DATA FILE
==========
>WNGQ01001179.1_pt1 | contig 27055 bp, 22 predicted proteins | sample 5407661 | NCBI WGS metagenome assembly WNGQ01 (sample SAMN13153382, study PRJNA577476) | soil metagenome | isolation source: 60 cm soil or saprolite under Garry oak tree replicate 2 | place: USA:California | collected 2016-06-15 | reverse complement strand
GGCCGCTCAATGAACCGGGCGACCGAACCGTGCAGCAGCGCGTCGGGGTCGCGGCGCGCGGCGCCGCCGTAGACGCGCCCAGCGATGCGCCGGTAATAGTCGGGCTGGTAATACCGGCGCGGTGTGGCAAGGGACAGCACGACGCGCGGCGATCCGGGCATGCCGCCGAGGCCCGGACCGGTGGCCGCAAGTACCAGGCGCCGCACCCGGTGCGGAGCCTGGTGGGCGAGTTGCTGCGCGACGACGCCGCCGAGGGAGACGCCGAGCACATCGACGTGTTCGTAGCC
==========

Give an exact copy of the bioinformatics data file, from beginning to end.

>WNGQ01001179.1_pt1 | contig 27055 bp, 22 predicted proteins | sample 5407661 | NCBI WGS metagenome assembly WNGQ01 (sample SAMN13153382, study PRJNA577476) | soil metagenome | isolation source: 60 cm soil or saprolite under Garry oak tree replicate 2 | place: USA:California | collected 2016-06-15 | reverse complement strand
GGCCGCTCAATGAACCGGGCGACCGAACCGTGCAGCAGCGCGTCGGGGTCGCGGCGCGCGGCGCCGCCGTAGACGCGCCCAGCGATGCGCCGGTAATAGTCGGGCTGGTAATACCGGCGCGGTGTGGCAAGGGACAGCACGACGCGCGGCGATCCGGGCATGCCGCCGAGGCCCGGACCGGTGGCCGCAAGTACCAGGCGCCGCACCCGGTGCGGAGCCTGGTGGGCGAGTTGCTGCGCGACGACGCCGCCGAGGGAGACGCCGAGCACATCGACGTGTTCGTAGCC